Early on Thursday morning, October 22, the Orionid meteor shower will make all wishes come true. The meteor shower will be at its brightest at 2 am GMT, with 20-25 meteors falling per hour then.
The meteors will light up the night sky from midnight to dawn. However, the celestial objects will be too dim. Plus, they will be traveling at phenomenal speeds - about 150 000 mi (240 000 km) per hour.
"The meteors move so fast that they will be visible for only about a second. Observers need to keep staring at the sky or they'll miss them, " says astronomer Bob Berman.
The shooting stars will be most clearly visible from outside large populated areas, and due to the unsuitable meteorological conditions you'd best bring your binoculars.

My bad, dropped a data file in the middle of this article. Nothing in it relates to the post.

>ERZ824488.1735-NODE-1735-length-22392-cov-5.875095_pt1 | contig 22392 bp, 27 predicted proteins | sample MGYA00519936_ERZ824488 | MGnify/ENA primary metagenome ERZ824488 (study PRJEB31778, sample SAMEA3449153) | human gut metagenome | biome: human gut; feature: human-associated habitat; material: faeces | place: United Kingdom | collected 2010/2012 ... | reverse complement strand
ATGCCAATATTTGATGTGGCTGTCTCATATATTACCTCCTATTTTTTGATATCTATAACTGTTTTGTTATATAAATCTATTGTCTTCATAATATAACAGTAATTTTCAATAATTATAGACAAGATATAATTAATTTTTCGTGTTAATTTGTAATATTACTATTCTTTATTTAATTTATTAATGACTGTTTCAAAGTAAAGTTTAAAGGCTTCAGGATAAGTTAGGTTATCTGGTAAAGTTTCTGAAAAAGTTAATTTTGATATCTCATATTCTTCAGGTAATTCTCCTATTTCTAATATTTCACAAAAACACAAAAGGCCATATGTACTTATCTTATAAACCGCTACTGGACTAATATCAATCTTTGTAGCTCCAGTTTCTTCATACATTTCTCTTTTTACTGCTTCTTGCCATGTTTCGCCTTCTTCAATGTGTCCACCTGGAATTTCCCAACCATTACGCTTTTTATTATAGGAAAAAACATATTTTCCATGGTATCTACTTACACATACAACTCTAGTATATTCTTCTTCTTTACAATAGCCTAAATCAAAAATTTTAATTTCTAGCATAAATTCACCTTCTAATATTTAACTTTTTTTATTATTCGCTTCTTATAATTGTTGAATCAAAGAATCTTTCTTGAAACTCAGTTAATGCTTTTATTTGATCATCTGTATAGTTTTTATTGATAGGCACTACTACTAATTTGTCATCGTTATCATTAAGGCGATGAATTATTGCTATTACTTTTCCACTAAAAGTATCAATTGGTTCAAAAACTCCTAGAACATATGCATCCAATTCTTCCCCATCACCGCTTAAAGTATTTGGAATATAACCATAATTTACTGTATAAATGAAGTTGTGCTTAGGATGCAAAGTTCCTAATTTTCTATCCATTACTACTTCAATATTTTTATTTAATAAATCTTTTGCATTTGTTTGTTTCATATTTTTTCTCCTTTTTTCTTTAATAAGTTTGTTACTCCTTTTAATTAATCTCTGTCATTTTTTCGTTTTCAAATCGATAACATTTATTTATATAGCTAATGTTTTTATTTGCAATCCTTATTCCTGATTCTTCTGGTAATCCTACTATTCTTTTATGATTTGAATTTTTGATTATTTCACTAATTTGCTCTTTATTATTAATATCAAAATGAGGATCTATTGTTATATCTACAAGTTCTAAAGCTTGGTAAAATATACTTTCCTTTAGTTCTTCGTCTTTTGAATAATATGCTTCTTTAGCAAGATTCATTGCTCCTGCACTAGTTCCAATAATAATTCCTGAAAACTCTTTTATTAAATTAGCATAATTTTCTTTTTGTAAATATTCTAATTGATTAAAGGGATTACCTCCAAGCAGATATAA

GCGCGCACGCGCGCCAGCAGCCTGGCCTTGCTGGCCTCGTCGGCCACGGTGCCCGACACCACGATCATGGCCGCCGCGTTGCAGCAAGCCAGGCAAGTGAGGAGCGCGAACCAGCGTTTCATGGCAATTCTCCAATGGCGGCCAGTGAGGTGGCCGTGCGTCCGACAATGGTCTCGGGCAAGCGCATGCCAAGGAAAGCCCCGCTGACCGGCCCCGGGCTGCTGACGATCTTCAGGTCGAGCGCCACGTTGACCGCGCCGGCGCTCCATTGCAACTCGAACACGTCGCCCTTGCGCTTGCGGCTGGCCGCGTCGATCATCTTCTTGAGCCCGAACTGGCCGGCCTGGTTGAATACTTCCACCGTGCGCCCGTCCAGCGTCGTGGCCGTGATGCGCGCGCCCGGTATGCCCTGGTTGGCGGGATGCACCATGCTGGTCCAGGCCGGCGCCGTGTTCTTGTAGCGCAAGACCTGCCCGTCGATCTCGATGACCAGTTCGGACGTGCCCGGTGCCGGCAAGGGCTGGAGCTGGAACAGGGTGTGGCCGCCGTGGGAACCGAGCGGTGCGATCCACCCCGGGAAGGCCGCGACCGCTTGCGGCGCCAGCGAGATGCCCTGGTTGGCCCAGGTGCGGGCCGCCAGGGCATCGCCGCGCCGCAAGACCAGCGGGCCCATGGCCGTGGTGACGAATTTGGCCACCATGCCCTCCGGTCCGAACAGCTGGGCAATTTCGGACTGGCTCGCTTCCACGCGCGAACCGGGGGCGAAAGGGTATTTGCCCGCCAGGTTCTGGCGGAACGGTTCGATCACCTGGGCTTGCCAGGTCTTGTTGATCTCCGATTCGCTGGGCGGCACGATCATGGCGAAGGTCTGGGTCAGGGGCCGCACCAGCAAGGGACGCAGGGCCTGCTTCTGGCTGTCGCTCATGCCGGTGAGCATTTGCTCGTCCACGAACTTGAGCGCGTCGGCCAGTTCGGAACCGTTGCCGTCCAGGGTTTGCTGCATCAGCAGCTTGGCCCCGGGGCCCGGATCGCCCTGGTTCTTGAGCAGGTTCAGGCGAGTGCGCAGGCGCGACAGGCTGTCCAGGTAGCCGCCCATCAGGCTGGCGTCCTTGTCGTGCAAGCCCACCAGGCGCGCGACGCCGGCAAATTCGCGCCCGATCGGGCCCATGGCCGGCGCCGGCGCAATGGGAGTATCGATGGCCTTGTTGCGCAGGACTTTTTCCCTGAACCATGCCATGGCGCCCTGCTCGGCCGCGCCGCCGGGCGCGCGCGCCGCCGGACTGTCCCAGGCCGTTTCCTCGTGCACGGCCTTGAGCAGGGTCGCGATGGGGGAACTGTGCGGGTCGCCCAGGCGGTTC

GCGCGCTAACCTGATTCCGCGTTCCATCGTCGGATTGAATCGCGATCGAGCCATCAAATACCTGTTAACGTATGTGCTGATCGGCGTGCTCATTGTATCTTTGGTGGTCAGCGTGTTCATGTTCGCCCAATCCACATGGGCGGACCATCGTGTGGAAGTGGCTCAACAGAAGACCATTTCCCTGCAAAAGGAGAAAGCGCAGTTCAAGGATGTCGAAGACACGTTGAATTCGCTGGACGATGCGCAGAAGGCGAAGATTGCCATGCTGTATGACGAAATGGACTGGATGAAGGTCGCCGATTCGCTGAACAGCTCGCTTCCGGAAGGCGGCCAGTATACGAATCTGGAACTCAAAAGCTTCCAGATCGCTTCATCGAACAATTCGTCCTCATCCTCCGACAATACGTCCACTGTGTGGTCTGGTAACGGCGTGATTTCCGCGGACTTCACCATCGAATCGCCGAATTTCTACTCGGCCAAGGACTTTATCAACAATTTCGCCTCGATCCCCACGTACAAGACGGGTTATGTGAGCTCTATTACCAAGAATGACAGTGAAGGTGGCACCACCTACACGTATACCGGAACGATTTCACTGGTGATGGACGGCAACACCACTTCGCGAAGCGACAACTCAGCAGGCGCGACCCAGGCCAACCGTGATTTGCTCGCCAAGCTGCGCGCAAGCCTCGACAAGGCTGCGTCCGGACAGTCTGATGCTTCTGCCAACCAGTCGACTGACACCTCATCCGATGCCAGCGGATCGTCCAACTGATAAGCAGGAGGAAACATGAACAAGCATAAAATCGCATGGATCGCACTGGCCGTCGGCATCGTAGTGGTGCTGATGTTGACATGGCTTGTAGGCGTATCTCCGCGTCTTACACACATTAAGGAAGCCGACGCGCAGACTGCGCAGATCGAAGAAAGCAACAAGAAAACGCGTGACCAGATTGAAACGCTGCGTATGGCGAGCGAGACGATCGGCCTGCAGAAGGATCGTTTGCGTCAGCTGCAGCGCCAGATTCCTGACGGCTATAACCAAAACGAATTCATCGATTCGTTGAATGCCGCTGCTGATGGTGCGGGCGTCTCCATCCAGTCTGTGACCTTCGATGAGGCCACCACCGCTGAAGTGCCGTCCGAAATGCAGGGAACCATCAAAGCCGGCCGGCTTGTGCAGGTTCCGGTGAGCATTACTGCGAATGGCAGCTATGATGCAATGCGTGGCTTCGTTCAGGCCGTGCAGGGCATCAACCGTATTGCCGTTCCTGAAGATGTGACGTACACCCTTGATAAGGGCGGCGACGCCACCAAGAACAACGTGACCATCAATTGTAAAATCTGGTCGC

The Orionids have been lighting up the night sky since October 20. By the end of the meter shower, an average of about 150 meteors per hour will have burned up in Earth's atmosphere. The name Orionids comes from their radiant - the constellation Orion.
They are actually parts of Halley's Comet, which we'll be able to observe in the distant year 2061. It passes by our planet once every 75 years, while the Orionids meteor shower has its peak every 12 years.
Afterward, their intensity diminishes, and according to astronomers this is all because of Jupiter's effect on the shooting stars. During the next 2 years, the visibility of the Orionids will dwindle.
The largest planet in our solar system pulls in the meteorites, which are distributed unevenly along the orbit of Halley's Comet.
The scene will be magnificent on the night of Friday going on Saturday, just look toward the eastern part of the sky before sunrise.